What do you have in store next for your readers?
Itís Dark Goddess, a paranormal thriller of love and whether bad love is better than no love. A woman struggles with magical realities that lead her to a life changing discovery. As a thriller it tears through the veil of denial and jettisons us into the heart of fear, desire, and the nature of love.
April 29, 2015
What makes you feel inspired to write?
Every day I hit the page running. With The Unholy
, Iíd rise at 3:45 a.m., write, then go for a run, and then off to a full day of seeing patients. I treat adults healing from the ravages of the dark side of religion. Their suffering and their transformation inspired The Unholy
What is your favorite scene in the book? Why?
My favorite scene in the book is the last one. Here we have the culmination of painful searching, hope and its result. There is no question that in this final scene things come together in a way satisfying and completely unexpected.
What is your usual writing routine?
When I write I enter into a ritual. Itís automatic and has to do with how I arrange fetishes on my desk. They are protective and guiding numinous energies. I do what I do with them, conjure the energy, then hit the page with wild energy and write!
April 25, 2015
In The Unholy
ideas come from the deep repository of the collective unconscious mind that inspires images and symbols during the fantasies of waking life and during dreams and nightmares. Mainly, itís the nightmare stuff that bodes best for writing psychological thrillers and dark fantasy such as is in The Unholy
When I wake up in a cold sweat with the characters of the novels threatening me (I remember when Archbishop William Anarch, sinister prelate in The Unholy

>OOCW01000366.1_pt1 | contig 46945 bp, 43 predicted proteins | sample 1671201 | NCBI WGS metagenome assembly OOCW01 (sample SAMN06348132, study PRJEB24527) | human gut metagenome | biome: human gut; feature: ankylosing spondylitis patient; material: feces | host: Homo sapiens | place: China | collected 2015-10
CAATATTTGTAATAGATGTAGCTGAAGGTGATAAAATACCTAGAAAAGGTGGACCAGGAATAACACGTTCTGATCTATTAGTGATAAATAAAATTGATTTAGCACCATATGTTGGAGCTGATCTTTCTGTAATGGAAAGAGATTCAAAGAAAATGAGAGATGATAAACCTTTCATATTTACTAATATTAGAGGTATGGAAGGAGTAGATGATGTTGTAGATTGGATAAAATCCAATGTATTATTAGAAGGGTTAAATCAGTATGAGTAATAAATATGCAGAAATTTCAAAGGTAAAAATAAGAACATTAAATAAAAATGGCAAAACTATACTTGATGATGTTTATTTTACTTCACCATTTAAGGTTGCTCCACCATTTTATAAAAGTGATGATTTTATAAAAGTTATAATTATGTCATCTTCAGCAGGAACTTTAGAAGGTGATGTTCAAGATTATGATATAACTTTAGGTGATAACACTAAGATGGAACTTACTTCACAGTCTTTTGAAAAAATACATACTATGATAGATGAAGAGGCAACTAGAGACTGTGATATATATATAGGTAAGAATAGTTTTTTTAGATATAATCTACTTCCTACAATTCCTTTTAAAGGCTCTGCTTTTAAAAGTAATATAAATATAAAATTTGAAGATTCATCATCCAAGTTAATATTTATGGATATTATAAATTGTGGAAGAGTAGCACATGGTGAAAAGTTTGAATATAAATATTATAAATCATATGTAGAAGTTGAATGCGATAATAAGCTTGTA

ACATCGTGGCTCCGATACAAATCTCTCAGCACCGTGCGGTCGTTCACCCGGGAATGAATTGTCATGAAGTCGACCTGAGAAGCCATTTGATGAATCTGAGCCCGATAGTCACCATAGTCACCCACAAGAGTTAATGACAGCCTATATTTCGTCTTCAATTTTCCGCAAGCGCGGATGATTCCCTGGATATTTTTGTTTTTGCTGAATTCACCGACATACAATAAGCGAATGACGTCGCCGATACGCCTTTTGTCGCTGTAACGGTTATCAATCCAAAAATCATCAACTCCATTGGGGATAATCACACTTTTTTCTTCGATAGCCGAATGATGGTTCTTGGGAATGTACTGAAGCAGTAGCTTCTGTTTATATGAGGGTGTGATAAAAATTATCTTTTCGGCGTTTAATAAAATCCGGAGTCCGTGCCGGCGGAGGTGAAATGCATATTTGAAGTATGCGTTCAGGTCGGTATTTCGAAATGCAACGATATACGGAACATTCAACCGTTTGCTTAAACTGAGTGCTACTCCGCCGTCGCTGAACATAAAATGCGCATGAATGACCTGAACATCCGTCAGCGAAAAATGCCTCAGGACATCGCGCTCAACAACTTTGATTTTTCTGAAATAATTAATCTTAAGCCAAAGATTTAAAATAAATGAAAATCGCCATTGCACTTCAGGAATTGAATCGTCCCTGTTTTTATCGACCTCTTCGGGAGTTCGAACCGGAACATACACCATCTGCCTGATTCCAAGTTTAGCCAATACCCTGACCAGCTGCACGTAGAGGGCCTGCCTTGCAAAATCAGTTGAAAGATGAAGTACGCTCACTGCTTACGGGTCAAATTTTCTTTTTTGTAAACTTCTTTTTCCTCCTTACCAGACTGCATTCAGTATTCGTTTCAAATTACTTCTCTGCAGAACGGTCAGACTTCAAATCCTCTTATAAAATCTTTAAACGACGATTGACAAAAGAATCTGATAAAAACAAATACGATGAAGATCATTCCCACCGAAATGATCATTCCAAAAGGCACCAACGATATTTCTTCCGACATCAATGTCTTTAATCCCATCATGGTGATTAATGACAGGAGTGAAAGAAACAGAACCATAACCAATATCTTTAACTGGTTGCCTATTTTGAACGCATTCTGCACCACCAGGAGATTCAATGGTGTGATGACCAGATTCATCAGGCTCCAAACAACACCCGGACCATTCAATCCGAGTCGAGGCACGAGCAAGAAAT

tormented me for nights on end, demanding that I not write the story) thatís when I know that real inspiration is flowing and that to listen to it and follow the images and symbols that emerge from my deep, unconscious mind during sleep and during the reverie of writing the story will end up in the development of spine tingling realities that jettison both me as the writer and the reader into phantasmagoric realms that have a way of shaking up conscious mindsets and get our heads blown out in a very, very unsettling but ultimately useful way.
My writing, including The Unholy
, comes from an inner place of torment that needs to be let out so it can be set right. When mind stuff is set right inside me I can feel it by sensing a quality of being at peace, that Iíve written to the best of my ability and been true to the deep, archetypal energies swirling through my mind during the narrative. It really is a trip to listen to ideas, let them become images, and suddenly have them take over a page. Itís like the pages catch fire and everyone has come to life and things become disorderly, fraught with conflict, and danger looms.
April 22, 2015
comes out of over thirty years of treating patients in psychotherapy who are survivors of the dark side of religionÖhave been used and abused and cast to the side. Iíve seen that when this happens people, those around the victim, to include family and friends, often turn a blind eye and deny what has happened. Rather than writing a self help book I decided to approach this realm of human suffering in fiction.
To tell a story moves the reader into a deep and unconscious dimension that bypasses conscious defenses, leaving us open to truths that otherwise would be blocked. So, dramatizing the dark side of religion, pulling what can be the most vile and evil, and pivoting it against an innocent and sincerely searching soul leaves the reader on edge, hopeful, but unsure as to what will happen and who in the end will surviveÖa truth conveyed symbolically and dramatically. To have written out a list of what to do or not to do in the midst of religious abuse might have helped some individuals, but would have left many people stone cold because there is no emotion is such guidance.
In The Unholy
, the story is pure emotion, fear and rage and hope and challenge, that inspires and frightens and causes us to stay up late at night in order to finish the story. Dream and chronic nightmares plagues people whoíve gone through the horror of being abused within a religious system. It could be emotional, spiritual, physical, or sexual torment---or all of the above---a true encounter with the unholy---that people undergo during childhood or adolescence or adulthood. They become anxious, depressed, or suffer a terrible emotional breakdown. Iíve treated them, helped them, and they helped to inspire the story of The Unholy